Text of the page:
Cara Cargill | Land For Good
Concord has NH highest per capita population of refugees from Africa or Asia. An unstructured, free-play field trip to floodplain forest and immersive experience in the Merrimack River with students from Broken Ground School illustrates the value of conservation land as natural play space. Which cultures and communities could we engage? What are the challenges and opportunities for conserved land as outdoor classrooms? How could the land trust community best partner with teachers working with English language learners? How might we share and learn about ourselves and the power of open space?
Dave Anderson | Society for the Protection of NH Forests
Ellen Kenny | Concord School District, Broken Ground School
This interactive session will allow participants to consider the varied impacts of community conservation and ways to think about measuring those impacts. Using the Community Conservation Impact Assessment, we will work to understand the community assets that each organization's work is impacting. Then we will move into measurement, providing a basic overview of how to create effective measures. Participants will have an opportunity to think about measuring their own community conservation impacts.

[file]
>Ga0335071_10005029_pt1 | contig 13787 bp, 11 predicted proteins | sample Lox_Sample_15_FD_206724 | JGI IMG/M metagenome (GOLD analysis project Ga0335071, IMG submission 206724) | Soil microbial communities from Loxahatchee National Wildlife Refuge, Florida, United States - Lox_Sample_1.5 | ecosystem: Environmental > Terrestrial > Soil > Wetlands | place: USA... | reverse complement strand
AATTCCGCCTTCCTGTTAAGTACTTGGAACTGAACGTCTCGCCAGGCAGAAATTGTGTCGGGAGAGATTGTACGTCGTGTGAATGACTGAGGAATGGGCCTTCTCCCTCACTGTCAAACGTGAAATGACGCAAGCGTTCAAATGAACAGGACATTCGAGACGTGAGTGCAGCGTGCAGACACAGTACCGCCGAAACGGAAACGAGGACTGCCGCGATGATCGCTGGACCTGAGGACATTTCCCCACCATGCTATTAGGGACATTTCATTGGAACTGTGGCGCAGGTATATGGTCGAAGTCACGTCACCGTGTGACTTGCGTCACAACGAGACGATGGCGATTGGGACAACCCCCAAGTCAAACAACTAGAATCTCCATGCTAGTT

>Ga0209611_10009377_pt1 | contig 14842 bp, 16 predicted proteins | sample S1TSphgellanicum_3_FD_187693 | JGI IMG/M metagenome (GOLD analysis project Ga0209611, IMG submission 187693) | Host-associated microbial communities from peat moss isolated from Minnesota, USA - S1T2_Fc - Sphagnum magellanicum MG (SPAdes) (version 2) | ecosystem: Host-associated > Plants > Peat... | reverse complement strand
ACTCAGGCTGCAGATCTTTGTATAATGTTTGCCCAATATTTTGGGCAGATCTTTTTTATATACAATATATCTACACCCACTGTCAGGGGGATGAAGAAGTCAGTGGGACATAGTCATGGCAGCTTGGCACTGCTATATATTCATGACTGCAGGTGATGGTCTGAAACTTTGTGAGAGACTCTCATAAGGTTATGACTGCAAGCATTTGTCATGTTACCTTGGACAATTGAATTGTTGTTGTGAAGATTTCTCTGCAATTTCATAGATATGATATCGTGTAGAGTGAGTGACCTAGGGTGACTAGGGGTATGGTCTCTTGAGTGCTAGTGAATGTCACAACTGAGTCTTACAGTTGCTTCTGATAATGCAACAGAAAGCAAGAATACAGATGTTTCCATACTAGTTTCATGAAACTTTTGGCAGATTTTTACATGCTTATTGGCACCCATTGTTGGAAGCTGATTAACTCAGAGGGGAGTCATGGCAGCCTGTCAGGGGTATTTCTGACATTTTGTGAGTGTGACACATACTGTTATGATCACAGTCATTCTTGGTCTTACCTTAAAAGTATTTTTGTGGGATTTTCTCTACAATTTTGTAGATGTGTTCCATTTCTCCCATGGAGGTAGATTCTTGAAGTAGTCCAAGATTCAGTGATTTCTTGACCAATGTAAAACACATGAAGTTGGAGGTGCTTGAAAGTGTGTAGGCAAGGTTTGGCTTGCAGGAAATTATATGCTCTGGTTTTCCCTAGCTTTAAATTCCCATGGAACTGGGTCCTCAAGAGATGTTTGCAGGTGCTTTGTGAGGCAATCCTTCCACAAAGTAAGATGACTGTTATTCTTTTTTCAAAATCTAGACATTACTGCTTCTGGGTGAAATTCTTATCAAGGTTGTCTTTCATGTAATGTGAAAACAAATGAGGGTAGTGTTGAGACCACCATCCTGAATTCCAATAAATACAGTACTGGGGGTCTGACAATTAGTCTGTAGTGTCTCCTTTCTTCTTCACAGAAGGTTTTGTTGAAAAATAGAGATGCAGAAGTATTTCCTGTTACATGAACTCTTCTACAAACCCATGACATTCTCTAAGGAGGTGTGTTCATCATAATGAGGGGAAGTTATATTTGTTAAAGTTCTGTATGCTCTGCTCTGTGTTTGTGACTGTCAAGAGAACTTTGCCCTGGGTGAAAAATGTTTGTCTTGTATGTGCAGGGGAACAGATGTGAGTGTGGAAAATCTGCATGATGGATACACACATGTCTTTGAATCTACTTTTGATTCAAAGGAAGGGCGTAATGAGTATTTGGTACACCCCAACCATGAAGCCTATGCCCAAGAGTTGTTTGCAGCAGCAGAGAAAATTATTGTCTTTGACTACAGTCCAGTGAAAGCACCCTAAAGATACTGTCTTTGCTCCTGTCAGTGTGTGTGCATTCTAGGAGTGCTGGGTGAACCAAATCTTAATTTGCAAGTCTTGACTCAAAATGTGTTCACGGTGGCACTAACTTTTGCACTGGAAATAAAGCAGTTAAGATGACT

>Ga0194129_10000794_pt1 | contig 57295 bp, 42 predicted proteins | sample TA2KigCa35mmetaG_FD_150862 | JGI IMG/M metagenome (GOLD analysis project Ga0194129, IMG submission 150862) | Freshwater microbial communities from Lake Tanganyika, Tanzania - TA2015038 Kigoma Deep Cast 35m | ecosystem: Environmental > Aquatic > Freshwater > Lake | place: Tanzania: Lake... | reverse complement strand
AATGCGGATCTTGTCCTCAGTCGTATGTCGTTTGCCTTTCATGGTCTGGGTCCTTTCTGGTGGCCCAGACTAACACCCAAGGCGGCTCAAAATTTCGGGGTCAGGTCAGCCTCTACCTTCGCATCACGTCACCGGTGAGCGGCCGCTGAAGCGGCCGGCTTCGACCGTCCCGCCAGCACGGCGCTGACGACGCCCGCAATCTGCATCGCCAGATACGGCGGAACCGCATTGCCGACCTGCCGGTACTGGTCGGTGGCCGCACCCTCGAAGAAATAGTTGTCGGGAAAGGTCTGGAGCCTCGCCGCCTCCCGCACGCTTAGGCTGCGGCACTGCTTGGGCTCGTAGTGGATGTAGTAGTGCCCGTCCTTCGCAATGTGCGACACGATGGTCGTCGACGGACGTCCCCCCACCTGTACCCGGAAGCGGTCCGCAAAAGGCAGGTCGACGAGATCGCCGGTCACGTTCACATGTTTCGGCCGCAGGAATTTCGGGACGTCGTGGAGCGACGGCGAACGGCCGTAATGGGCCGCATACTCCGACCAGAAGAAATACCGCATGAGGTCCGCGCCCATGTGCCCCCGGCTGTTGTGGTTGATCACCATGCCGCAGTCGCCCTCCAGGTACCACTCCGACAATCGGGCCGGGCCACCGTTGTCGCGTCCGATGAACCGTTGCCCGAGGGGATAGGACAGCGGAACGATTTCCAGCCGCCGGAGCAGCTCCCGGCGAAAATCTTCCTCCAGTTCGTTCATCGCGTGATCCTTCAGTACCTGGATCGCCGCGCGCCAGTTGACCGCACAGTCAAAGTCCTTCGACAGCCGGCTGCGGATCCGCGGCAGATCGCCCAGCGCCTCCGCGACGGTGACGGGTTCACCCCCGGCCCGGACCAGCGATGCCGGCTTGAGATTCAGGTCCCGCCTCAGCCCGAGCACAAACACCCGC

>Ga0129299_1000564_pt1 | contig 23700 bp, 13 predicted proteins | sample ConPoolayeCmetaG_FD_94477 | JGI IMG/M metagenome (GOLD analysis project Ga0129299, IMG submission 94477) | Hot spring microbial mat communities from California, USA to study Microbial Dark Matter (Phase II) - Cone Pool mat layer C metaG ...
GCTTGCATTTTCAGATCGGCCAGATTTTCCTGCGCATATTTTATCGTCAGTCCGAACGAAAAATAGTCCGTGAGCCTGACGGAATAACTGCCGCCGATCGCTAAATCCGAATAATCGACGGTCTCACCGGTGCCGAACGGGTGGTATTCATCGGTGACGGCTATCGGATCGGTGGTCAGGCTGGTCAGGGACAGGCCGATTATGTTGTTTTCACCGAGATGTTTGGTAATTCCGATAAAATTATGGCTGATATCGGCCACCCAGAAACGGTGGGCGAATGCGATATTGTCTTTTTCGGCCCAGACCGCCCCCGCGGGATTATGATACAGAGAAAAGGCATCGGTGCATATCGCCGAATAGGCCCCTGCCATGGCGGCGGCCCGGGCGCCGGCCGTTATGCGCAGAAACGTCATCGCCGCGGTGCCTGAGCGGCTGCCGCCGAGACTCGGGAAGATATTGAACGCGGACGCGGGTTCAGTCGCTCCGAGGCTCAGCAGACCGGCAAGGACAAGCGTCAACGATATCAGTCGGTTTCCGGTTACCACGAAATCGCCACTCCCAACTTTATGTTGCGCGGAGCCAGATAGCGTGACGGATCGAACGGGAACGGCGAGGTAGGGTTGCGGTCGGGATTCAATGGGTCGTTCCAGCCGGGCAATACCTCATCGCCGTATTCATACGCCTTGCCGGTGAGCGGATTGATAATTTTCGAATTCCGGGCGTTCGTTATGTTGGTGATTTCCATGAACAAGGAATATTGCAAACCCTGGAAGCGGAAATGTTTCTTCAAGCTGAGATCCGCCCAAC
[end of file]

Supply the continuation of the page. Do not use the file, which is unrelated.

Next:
Melissa Levy | Community Roots
From funding to regulation, federal policies have far-reaching implications for conservation in New Hampshire. While our statewide land trusts have robust policy advocacy programs that benefit all of us, regional and local organizations have a seat at the table, too. Ryan Owens, executive director of the Monadnock Conservancy, and Jamey French, NH business leader and Land Trust Alliance board chair, will present why your voice is needed in Washington, why advocacy is easier than you think, and how to get started.